Quickly, the group became a forum for sharing recommendations, exchanging information about where to buy baby kit, identify a reliable handyman and even secure nanny recommendations. As Hero explains, “People also used it as a forum to ask advice about babies who were not sleeping or eating properly, so it became a real support group for those who were away from friends and family. At the time there was nothing else like it in Rio, so there was a real need for this sort of information-sharing.”

There are currently 2,175 members and almost 500 people on the ‘request to join’ list. Only those with friends already in the group can join, and Hero regularly vets content for repeat advertising or trolling. “There have been a few very heated discussions, such as whether people should sell their old clothes and toys on the group or give them away to needy people.” This group found me (arriving at 32 weeks pregnant) my obstetrician, my staples, my gym and, ultimately, my feet. By the time I left, you could guarantee that most other young expat mums pounding the sands of Copacabana and Ipanema to Tijuaca and the barrios further afield were members of the group.

Luxury in the Algarve

Across the globe in Portugal, the rise of social media continues to serve Quinta Bonita, a luxury boutique hotel nestled among hillside gardens in Lagos, Algarve.

“When we opened, Booking.com did not have an email option for bookings so we relied in general on fax… but we could not find a machine locally that distinguished between a phone call or a fax arriving,” explains Fraser and Chantelle, the owners.

“We were on a shared line, so every time the phone rang in the middle of the night we had 30 seconds to jump out of bed, rush up the garden path to the hotel and press ‘fax’ or we would not only lose the call but also risk Booking.com taking us offline.”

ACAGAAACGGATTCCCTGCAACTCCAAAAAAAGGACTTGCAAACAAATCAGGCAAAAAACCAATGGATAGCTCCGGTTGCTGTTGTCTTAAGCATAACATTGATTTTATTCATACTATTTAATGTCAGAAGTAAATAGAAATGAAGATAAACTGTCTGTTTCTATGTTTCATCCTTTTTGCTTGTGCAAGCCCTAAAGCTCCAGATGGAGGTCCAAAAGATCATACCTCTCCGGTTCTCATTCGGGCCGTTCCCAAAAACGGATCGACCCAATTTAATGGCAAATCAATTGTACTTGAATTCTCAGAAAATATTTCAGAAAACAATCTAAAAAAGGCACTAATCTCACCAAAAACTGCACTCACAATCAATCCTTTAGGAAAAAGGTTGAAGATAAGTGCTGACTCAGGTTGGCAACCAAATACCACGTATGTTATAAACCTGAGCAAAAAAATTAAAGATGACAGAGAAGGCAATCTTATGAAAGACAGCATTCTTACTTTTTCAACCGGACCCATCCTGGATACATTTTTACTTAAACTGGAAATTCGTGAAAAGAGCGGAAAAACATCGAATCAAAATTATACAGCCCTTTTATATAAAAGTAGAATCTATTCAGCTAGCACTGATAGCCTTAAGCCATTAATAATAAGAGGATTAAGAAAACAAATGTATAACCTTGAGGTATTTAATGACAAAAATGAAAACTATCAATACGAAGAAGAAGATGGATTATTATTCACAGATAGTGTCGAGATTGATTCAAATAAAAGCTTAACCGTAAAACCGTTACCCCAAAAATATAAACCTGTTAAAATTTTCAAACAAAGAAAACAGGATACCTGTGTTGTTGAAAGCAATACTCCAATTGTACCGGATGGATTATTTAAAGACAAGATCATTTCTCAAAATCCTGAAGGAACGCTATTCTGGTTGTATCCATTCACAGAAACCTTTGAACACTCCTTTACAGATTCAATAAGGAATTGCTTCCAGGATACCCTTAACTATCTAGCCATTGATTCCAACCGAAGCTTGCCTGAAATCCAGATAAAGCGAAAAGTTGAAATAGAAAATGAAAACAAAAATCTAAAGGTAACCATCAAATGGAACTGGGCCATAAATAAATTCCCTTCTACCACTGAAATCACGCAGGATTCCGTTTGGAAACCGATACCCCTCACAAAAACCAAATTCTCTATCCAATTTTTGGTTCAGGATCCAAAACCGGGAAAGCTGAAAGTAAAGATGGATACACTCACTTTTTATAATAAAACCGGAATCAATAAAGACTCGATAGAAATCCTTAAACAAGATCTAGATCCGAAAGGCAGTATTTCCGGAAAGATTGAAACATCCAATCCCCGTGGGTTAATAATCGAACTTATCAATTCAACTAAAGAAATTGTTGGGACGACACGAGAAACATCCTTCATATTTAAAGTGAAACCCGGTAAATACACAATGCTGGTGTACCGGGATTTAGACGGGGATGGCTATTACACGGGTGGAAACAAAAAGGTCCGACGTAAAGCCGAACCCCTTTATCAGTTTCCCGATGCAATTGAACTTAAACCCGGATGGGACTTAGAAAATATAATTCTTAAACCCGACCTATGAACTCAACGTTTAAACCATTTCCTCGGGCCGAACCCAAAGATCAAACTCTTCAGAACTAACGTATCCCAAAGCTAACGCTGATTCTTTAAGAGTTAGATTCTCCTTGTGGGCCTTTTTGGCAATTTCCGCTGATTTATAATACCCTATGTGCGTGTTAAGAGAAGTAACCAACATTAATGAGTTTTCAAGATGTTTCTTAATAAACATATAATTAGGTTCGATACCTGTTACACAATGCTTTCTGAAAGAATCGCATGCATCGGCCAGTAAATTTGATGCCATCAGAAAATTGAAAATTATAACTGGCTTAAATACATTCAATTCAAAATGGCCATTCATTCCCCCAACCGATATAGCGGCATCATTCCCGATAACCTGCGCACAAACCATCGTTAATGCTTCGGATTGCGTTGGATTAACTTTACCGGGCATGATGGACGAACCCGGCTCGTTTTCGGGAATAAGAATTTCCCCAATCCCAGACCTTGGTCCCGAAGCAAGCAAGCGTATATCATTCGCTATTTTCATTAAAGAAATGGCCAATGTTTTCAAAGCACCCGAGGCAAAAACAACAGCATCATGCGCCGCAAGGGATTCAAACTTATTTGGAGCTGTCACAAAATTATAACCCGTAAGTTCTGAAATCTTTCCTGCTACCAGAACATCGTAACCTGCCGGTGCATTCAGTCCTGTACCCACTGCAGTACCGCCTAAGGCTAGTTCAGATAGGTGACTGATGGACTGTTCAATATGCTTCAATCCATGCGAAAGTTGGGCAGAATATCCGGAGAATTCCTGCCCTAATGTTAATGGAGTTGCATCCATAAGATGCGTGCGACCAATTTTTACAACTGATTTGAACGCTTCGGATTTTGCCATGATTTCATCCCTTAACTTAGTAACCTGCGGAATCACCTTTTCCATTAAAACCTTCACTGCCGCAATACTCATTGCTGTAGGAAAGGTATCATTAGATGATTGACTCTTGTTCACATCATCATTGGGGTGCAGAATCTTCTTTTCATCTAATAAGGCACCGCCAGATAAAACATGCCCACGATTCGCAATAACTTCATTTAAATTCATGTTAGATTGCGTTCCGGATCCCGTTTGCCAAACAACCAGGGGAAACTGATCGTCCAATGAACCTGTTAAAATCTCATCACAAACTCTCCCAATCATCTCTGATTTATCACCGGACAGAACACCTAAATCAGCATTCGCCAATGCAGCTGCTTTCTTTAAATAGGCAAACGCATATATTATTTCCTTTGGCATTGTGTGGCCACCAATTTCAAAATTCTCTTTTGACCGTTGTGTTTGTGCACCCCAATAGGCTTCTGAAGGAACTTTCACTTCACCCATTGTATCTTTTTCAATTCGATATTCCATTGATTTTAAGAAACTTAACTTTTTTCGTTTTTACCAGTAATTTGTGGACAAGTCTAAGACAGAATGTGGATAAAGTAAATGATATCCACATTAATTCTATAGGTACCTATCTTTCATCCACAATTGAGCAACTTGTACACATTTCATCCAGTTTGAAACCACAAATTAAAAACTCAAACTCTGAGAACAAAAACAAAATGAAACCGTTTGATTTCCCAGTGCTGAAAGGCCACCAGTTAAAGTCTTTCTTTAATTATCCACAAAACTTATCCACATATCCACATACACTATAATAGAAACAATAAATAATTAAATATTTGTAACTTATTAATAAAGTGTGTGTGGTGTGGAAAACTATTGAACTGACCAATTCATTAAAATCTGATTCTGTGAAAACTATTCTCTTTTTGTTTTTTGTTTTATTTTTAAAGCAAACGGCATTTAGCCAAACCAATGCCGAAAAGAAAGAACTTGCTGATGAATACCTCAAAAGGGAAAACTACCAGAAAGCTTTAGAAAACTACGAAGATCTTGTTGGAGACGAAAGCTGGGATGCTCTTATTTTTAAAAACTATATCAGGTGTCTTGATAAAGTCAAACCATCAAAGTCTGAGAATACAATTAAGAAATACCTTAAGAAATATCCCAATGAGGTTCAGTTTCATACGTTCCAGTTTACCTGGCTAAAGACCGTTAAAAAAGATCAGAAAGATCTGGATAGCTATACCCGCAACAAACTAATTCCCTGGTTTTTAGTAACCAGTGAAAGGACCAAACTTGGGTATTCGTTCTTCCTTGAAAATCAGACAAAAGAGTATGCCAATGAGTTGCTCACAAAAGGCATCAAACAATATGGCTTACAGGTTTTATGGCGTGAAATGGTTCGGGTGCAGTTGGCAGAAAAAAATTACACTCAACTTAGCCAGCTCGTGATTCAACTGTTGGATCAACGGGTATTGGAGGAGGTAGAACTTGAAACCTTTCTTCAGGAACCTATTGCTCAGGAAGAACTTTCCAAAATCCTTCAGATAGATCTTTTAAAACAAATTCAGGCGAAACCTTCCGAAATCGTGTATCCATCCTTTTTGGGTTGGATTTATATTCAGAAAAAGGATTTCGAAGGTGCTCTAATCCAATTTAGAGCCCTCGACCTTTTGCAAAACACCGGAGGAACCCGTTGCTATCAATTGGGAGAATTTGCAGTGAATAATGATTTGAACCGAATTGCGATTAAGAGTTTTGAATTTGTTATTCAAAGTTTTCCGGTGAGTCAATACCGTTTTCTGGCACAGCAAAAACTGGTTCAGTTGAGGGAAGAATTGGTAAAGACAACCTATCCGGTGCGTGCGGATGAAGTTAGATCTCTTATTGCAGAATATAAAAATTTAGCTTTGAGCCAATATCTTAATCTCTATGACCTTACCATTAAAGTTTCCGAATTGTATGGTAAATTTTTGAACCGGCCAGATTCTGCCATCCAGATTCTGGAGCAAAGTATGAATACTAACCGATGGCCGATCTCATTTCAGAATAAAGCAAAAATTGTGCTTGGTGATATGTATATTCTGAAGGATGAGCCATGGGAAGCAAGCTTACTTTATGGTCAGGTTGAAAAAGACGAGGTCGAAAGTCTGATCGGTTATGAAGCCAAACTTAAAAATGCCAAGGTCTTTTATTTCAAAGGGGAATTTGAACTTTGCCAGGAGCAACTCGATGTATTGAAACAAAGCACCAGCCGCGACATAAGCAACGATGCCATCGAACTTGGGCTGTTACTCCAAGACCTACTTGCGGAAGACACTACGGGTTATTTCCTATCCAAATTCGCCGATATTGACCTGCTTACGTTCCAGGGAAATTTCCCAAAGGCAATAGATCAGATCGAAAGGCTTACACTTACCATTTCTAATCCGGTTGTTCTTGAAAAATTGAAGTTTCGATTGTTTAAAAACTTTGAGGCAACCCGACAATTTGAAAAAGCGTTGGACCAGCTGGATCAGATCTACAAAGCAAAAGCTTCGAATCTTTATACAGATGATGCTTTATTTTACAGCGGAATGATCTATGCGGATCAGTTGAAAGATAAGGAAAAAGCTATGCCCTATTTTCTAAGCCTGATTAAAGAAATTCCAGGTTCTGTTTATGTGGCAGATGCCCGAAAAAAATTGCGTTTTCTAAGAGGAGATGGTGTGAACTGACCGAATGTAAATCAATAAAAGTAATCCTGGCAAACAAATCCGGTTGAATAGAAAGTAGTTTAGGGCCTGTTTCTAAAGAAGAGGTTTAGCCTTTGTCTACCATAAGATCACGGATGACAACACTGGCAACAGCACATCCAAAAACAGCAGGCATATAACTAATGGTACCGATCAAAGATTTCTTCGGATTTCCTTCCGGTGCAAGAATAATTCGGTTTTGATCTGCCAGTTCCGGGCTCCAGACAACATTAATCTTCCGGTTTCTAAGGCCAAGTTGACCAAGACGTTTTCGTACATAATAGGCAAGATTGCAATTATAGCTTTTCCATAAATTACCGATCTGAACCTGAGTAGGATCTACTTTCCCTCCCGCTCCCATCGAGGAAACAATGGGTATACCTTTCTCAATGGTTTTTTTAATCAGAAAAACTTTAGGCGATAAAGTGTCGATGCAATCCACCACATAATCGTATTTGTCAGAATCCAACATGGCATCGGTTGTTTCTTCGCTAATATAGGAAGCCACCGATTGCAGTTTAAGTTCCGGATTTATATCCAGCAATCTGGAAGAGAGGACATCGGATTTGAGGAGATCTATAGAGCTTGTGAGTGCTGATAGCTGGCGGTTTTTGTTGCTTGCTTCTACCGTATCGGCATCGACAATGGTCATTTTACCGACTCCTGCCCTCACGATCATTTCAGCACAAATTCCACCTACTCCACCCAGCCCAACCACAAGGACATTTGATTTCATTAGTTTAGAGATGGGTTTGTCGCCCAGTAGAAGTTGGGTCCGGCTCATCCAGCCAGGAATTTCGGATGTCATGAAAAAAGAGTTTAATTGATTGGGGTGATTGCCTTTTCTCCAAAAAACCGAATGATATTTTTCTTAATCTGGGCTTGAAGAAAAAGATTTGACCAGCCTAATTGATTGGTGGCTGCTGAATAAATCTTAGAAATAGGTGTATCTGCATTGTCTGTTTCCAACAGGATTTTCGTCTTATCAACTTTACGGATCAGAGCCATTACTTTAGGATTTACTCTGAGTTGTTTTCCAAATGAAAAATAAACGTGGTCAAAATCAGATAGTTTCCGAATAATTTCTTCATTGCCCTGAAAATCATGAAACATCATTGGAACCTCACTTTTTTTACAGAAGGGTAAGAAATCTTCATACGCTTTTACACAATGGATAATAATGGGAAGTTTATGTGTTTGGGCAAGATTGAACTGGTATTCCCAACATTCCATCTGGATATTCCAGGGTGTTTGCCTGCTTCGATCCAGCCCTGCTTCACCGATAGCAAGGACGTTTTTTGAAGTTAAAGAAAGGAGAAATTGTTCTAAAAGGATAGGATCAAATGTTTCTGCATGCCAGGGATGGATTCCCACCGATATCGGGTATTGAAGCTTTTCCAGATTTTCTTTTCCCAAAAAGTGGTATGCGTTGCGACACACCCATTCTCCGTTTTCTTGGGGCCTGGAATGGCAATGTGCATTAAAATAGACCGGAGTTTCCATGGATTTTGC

How times have changed. Now, with online booking facility platforms vastly improved, one can reserve hotels almost anywhere with ease. Many, such as Quinta Bonita, also offer glimpses of their daily life through Instagram and Facebook. “It may be yoga by the beach, some of our local wine tastings, or today’s homemade cake,” explains Chantelle. “It enables us to share what we are about, reach new clients and keep people connected; previous clients really seek this continuity and value staying in touch.”

Other functions, such as WhatsApp, not only keep Chantelle and Fraser connected to friends and family but also allow them to communicate more effectively with their local business partners. “We need to know that deadlines will be met, and where deliveries are; communicating via WhatsApp represents a valuable mechanism from a business and personal point of view. Our landscape gardener might send me photos of possible plants while he is still at the nursery, and I may ask him questions about our gardens, to which I get an instant response. It is very helpful.” Moving around can be challenging, but each new environment is replete with opportunities and resources if you take the time to notice them. Connect as much as possible before you arrive, and once you’re on the ground, step further out of your comfort zone every day. It may initially mean grabbing a coffee and hitting Google, but before long you’ll be trying it for real.


Ginny Philps is an expat kid, expat career woman and expat spouse. As an anthropologist, she is always seeking to better understand the voice of ‘the other’ by stepping firmly out of her own skin. Writer, editor and publisher, Ginny’s motto is ‘Uncover, Discover, Connect.’ One of the youngest contributors to the Rough Guide series, Ginny combines her passion for communication with her expertise in developing and analyzing the social impact of community projects. You can read more about Ginny’s approach to life and her business offerings in her blog www.uncoverdiscoverconnect.com.